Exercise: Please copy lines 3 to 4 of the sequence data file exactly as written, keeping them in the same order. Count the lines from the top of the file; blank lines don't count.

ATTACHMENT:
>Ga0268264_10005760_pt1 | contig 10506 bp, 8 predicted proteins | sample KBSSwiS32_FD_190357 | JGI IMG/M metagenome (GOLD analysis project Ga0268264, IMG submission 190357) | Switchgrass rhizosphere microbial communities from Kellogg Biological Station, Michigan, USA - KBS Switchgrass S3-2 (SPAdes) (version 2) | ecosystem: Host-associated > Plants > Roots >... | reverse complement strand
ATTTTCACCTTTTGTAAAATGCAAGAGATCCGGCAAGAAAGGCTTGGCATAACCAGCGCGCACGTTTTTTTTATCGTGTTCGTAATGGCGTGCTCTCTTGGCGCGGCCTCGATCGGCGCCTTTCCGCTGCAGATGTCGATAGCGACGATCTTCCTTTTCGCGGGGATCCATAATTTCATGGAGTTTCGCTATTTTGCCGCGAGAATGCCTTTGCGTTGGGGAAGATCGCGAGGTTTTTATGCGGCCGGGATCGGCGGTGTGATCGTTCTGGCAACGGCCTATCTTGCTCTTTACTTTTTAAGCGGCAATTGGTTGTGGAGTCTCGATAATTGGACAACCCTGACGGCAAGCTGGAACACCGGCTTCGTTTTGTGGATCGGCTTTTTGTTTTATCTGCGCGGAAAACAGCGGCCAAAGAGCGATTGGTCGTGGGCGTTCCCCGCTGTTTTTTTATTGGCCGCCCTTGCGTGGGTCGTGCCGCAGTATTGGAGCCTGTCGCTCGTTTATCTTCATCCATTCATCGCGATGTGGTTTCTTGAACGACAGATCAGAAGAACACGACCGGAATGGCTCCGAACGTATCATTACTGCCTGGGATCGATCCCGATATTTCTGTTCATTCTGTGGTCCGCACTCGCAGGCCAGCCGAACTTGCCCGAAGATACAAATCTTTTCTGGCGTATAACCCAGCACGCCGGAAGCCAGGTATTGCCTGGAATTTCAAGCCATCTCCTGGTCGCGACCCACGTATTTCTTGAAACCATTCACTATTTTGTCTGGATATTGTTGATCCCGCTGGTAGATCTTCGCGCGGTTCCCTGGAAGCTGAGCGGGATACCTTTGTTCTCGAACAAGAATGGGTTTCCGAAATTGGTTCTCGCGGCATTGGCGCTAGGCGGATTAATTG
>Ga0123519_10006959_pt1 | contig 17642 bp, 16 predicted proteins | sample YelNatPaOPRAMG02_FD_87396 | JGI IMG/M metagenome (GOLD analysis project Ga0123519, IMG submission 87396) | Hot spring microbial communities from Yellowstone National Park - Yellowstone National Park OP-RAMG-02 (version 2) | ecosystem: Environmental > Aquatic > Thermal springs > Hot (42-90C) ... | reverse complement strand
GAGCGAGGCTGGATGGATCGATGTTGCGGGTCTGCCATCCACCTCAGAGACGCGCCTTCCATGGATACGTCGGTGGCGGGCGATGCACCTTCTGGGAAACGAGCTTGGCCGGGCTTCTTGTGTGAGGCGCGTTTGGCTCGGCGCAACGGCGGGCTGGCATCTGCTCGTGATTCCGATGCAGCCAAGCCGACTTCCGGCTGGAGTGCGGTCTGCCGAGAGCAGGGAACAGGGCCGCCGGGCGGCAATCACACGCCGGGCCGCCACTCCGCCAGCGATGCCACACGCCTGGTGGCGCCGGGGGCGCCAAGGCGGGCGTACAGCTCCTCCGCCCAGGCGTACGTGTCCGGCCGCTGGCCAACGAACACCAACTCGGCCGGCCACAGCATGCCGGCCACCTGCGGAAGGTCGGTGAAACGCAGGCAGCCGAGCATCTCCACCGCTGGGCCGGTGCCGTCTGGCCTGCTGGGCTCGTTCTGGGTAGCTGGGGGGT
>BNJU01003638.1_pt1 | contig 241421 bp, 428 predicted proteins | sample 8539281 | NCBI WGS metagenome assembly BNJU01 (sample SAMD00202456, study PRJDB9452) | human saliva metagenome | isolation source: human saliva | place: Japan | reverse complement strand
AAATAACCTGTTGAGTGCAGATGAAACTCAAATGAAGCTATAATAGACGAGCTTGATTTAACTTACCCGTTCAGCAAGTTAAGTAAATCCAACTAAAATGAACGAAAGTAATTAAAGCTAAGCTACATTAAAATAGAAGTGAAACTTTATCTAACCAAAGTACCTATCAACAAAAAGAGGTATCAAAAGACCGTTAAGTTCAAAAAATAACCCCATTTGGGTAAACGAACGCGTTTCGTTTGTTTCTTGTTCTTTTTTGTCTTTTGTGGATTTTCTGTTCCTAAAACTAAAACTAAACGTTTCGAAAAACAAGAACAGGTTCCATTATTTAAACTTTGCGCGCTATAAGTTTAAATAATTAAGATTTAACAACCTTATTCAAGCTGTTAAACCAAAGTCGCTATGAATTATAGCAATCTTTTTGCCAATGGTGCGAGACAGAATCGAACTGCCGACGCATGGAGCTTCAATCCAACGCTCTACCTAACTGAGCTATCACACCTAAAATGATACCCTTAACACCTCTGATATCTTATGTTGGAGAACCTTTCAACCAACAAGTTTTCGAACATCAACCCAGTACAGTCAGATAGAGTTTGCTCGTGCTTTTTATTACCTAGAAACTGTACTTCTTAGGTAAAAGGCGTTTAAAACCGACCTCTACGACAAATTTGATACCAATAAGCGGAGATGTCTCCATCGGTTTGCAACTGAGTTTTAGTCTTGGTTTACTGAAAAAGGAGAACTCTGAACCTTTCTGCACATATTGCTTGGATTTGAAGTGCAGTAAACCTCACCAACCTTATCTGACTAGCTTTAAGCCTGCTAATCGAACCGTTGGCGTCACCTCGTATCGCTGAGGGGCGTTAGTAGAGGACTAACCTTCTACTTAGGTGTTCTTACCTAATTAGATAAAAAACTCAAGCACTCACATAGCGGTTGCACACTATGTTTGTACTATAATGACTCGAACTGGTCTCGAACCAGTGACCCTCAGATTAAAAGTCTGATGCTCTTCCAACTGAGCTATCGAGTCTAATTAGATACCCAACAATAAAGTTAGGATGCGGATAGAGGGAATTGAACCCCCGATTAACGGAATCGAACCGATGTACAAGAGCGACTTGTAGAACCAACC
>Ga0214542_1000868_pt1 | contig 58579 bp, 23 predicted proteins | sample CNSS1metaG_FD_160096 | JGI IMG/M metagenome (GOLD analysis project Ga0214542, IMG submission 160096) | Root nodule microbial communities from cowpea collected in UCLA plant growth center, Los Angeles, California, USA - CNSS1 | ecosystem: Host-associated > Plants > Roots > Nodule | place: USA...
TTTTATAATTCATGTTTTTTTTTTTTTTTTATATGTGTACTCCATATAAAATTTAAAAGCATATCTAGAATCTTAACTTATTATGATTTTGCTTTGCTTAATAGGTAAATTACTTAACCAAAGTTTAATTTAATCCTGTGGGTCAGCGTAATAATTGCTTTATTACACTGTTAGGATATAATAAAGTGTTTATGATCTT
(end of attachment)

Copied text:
>Ga0123519_10006959_pt1 | contig 17642 bp, 16 predicted proteins | sample YelNatPaOPRAMG02_FD_87396 | JGI IMG/M metagenome (GOLD analysis project Ga0123519, IMG submission 87396) | Hot spring microbial communities from Yellowstone National Park - Yellowstone National Park OP-RAMG-02 (version 2) | ecosystem: Environmental > Aquatic > Thermal springs > Hot (42-90C) ... | reverse complement strand
GAGCGAGGCTGGATGGATCGATGTTGCGGGTCTGCCATCCACCTCAGAGACGCGCCTTCCATGGATACGTCGGTGGCGGGCGATGCACCTTCTGGGAAACGAGCTTGGCCGGGCTTCTTGTGTGAGGCGCGTTTGGCTCGGCGCAACGGCGGGCTGGCATCTGCTCGTGATTCCGATGCAGCCAAGCCGACTTCCGGCTGGAGTGCGGTCTGCCGAGAGCAGGGAACAGGGCCGCCGGGCGGCAATCACACGCCGGGCCGCCACTCCGCCAGCGATGCCACACGCCTGGTGGCGCCGGGGGCGCCAAGGCGGGCGTACAGCTCCTCCGCCCAGGCGTACGTGTCCGGCCGCTGGCCAACGAACACCAACTCGGCCGGCCACAGCATGCCGGCCACCTGCGGAAGGTCGGTGAAACGCAGGCAGCCGAGCATCTCCACCGCTGGGCCGGTGCCGTCTGGCCTGCTGGGCTCGTTCTGGGTAGCTGGGGGGT